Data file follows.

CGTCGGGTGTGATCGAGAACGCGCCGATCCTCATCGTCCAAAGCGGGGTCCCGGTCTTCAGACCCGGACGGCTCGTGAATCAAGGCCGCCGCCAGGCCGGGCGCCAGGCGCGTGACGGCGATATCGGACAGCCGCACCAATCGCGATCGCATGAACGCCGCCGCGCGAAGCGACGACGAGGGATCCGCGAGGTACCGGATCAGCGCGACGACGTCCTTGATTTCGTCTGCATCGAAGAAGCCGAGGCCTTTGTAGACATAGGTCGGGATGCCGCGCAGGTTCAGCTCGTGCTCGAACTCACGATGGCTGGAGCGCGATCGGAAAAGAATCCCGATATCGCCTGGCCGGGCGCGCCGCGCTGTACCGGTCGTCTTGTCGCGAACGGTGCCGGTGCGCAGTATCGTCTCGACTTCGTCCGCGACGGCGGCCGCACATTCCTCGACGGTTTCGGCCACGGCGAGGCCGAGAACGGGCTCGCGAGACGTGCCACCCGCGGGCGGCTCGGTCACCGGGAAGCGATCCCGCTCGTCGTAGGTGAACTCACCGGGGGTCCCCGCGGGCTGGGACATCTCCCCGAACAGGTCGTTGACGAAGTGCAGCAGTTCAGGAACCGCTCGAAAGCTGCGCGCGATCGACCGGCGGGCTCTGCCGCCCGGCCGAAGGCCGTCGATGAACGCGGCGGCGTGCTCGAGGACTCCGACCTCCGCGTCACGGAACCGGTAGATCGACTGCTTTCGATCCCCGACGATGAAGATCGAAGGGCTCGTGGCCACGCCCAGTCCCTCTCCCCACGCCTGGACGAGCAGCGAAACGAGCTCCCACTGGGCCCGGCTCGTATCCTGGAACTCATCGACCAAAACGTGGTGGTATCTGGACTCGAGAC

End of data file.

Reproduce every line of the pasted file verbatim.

CGTCGGGTGTGATCGAGAACGCGCCGATCCTCATCGTCCAAAGCGGGGTCCCGGTCTTCAGACCCGGACGGCTCGTGAATCAAGGCCGCCGCCAGGCCGGGCGCCAGGCGCGTGACGGCGATATCGGACAGCCGCACCAATCGCGATCGCATGAACGCCGCCGCGCGAAGCGACGACGAGGGATCCGCGAGGTACCGGATCAGCGCGACGACGTCCTTGATTTCGTCTGCATCGAAGAAGCCGAGGCCTTTGTAGACATAGGTCGGGATGCCGCGCAGGTTCAGCTCGTGCTCGAACTCACGATGGCTGGAGCGCGATCGGAAAAGAATCCCGATATCGCCTGGCCGGGCGCGCCGCGCTGTACCGGTCGTCTTGTCGCGAACGGTGCCGGTGCGCAGTATCGTCTCGACTTCGTCCGCGACGGCGGCCGCACATTCCTCGACGGTTTCGGCCACGGCGAGGCCGAGAACGGGCTCGCGAGACGTGCCACCCGCGGGCGGCTCGGTCACCGGGAAGCGATCCCGCTCGTCGTAGGTGAACTCACCGGGGGTCCCCGCGGGCTGGGACATCTCCCCGAACAGGTCGTTGACGAAGTGCAGCAGTTCAGGAACCGCTCGAAAGCTGCGCGCGATCGACCGGCGGGCTCTGCCGCCCGGCCGAAGGCCGTCGATGAACGCGGCGGCGTGCTCGAGGACTCCGACCTCCGCGTCACGGAACCGGTAGATCGACTGCTTTCGATCCCCGACGATGAAGATCGAAGGGCTCGTGGCCACGCCCAGTCCCTCTCCCCACGCCTGGACGAGCAGCGAAACGAGCTCCCACTGGGCCCGGCTCGTATCCTGGAACTCATCGACCAAAACGTGGTGGTATCTGGACTCGAGAC